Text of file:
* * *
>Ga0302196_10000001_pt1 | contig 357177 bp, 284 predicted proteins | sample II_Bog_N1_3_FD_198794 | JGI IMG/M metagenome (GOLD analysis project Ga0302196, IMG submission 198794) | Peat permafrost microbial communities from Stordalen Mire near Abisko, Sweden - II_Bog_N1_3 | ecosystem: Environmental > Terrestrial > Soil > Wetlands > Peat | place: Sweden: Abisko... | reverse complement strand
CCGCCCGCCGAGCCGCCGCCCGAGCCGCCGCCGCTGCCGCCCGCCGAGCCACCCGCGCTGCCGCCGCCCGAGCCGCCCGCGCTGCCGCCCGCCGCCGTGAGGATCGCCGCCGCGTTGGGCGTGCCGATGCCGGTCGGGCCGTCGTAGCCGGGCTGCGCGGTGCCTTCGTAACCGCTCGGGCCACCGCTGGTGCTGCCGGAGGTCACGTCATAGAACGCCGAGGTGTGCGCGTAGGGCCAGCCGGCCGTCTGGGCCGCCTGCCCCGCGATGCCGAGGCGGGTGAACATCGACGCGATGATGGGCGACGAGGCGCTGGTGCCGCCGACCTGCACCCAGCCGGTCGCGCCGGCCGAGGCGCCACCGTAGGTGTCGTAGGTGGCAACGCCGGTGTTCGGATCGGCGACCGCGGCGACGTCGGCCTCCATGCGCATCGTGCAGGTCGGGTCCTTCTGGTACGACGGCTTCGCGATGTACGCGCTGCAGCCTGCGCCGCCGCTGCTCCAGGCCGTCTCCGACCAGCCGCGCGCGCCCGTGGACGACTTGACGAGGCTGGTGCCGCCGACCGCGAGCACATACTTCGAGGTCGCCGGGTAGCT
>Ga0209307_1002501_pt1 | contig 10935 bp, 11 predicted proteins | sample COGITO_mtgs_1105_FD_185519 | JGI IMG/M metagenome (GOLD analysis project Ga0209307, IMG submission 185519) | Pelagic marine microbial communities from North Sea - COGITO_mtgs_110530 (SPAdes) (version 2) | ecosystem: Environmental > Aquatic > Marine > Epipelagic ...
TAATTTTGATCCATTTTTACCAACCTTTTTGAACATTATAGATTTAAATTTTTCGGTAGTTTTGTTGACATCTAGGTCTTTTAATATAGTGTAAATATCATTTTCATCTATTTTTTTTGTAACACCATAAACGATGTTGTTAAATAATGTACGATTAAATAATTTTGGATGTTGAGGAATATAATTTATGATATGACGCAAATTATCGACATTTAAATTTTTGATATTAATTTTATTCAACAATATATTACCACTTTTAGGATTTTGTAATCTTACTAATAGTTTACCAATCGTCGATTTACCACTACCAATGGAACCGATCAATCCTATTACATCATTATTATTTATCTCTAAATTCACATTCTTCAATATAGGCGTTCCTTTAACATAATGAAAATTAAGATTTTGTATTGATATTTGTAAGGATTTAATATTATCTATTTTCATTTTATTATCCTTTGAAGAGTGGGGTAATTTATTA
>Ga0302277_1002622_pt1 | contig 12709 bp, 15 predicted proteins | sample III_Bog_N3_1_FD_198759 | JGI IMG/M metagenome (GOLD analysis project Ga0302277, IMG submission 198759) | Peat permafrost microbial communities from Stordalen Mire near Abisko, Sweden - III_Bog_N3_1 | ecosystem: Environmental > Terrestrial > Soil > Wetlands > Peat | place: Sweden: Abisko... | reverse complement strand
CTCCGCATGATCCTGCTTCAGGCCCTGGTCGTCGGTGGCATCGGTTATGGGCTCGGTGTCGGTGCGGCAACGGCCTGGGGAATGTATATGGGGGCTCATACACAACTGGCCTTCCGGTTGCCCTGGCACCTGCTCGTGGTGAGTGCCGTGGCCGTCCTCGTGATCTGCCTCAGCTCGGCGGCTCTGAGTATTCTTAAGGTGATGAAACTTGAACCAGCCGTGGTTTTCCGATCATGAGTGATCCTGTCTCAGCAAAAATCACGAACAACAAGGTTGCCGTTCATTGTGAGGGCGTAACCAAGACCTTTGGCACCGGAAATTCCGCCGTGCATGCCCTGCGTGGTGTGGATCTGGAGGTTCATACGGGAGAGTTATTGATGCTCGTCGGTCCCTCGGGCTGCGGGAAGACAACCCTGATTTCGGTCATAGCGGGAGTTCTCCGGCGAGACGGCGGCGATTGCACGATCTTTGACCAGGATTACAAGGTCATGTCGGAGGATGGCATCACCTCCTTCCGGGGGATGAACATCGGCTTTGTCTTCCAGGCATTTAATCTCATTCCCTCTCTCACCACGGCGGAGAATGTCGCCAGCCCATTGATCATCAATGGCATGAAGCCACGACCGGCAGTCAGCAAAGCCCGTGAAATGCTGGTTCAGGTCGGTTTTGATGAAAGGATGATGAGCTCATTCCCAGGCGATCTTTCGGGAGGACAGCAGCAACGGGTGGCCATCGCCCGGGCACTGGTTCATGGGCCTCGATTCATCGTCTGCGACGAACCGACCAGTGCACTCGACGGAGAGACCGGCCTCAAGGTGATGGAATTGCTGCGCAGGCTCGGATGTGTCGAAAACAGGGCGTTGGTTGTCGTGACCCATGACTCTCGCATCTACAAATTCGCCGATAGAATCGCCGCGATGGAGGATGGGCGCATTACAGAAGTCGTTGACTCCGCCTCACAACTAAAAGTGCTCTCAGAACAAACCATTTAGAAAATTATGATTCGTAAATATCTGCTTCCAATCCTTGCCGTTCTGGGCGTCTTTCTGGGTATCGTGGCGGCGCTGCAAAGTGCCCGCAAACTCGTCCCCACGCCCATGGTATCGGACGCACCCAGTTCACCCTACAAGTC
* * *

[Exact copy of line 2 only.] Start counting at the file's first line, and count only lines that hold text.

CCGCCCGCCGAGCCGCCGCCCGAGCCGCCGCCGCTGCCGCCCGCCGAGCCACCCGCGCTGCCGCCGCCCGAGCCGCCCGCGCTGCCGCCCGCCGCCGTGAGGATCGCCGCCGCGTTGGGCGTGCCGATGCCGGTCGGGCCGTCGTAGCCGGGCTGCGCGGTGCCTTCGTAACCGCTCGGGCCACCGCTGGTGCTGCCGGAGGTCACGTCATAGAACGCCGAGGTGTGCGCGTAGGGCCAGCCGGCCGTCTGGGCCGCCTGCCCCGCGATGCCGAGGCGGGTGAACATCGACGCGATGATGGGCGACGAGGCGCTGGTGCCGCCGACCTGCACCCAGCCGGTCGCGCCGGCCGAGGCGCCACCGTAGGTGTCGTAGGTGGCAACGCCGGTGTTCGGATCGGCGACCGCGGCGACGTCGGCCTCCATGCGCATCGTGCAGGTCGGGTCCTTCTGGTACGACGGCTTCGCGATGTACGCGCTGCAGCCTGCGCCGCCGCTGCTCCAGGCCGTCTCCGACCAGCCGCGCGCGCCCGTGGACGACTTGACGAGGCTGGTGCCGCCGACCGCGAGCACATACTTCGAGGTCGCCGGGTAGCT